Exchange rates’ volatility requires from the companies involved in international trade to keep a special attention to the dynamics of currency exchange rates with a view to make effective pricing decisions.
Especially during economic sharp upturns and downturns, when currencies start to fluctuate, including the exporting country and importing country currencies, one of the most critical issues for the companies becomes to effectively react on those fluctuations. Though, according to Devereux and Engel (2003) it would be optimal for international businesses to have fixed exchange rates, it is not often the case, the exchange rates fluctuate.
For exporting companies the most favorable conditions are when a national currency is week. Gali and Monacelli (2005) demonstrate the case which implies that in countries with weak currencies, what seems good for the exporters, the exchange rates fluctuations are usually high, what decreases the favorability of the situation. Currencies often have inflations at those times, and it implies additional difficulties, as to prognosing that inflation, planning pricing policy, and making urgent decisions when situation changes abruptly.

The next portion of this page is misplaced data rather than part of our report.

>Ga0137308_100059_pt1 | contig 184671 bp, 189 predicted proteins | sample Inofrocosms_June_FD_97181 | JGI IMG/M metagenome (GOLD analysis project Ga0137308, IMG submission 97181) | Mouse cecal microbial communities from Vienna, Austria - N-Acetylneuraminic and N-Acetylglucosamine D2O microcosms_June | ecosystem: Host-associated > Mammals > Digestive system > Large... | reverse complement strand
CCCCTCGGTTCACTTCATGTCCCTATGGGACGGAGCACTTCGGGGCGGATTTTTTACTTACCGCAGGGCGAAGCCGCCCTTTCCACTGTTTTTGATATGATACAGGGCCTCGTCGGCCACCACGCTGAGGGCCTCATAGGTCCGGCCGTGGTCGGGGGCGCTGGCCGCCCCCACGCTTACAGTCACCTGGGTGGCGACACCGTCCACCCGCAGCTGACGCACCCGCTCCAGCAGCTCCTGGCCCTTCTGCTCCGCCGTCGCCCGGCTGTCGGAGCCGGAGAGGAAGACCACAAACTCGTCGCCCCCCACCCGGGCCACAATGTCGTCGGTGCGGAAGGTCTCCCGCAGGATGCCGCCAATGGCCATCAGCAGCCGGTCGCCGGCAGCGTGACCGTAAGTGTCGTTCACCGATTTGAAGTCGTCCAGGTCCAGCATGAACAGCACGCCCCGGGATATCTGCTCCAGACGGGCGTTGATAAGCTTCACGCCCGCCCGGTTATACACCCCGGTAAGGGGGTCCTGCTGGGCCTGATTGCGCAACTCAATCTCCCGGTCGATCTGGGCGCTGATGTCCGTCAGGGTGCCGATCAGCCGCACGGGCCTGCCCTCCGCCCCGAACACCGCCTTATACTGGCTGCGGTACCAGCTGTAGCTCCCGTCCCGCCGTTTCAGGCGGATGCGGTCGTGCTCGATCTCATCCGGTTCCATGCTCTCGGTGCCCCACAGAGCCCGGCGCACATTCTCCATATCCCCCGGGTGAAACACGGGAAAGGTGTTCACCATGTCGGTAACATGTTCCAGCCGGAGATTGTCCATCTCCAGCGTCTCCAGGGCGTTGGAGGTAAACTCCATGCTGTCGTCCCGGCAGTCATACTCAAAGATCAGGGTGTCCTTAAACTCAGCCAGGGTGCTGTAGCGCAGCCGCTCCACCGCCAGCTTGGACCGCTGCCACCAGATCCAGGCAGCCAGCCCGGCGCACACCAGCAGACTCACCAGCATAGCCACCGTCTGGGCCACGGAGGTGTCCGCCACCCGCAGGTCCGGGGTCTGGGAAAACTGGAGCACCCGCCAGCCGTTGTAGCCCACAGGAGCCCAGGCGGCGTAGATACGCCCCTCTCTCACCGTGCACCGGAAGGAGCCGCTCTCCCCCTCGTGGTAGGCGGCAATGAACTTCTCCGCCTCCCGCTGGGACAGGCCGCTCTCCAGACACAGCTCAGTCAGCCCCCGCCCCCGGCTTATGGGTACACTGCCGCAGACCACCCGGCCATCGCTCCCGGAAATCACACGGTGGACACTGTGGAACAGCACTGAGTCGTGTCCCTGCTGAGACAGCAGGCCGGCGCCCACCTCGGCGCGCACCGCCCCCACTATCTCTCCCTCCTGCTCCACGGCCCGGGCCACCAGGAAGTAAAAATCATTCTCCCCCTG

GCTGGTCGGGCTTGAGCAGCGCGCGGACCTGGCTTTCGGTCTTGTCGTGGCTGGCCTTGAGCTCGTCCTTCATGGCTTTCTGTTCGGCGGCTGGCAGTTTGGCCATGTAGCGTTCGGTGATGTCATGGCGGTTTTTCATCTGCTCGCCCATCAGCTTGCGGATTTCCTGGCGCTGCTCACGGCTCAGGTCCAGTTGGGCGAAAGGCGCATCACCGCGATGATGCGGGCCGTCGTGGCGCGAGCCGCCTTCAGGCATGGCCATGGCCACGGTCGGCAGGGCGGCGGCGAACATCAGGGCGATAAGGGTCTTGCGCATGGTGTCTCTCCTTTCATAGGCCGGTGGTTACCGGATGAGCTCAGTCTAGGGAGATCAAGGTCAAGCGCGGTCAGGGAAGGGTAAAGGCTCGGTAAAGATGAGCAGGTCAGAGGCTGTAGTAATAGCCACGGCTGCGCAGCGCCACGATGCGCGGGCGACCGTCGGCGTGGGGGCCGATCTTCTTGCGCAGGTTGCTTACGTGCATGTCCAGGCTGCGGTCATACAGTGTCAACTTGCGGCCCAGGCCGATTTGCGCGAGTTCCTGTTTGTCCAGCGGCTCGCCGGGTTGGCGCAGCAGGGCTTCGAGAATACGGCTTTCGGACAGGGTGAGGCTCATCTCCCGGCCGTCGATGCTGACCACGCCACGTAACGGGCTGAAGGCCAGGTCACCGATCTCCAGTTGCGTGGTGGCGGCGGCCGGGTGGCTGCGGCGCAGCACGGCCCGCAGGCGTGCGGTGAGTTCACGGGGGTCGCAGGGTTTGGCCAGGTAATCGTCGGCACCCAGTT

In the example by Taylor (2009) the financial crisis in August of 2007-2008, which touched the whole world, especially South America and Asia – important strategic US trading partners, the exchange rate sharp changes caused the change in the structure of trading in general. For example, the exporting companies in countries with weakened currency have got the advantage.
It may be concluded that companies involved in export and import operations should set their pricing policies by taking into consideration the exchange rates’ changes.
1. Devereux M.B., Engel C. (2003). Monetary policy in the open economy revisited: Price setting and exchange-rate flexibility. The Review of Economic Studies.
2. Gali J., Monacelli T. (2005). Monetary policy and exchange rate volatility in a small open economy. The Review of Economic Studies.
3. Taylor J.B. (2009). The financial crisis and the policy responses: An empirical analysis of what went wrong. National Bureau of Economic Research.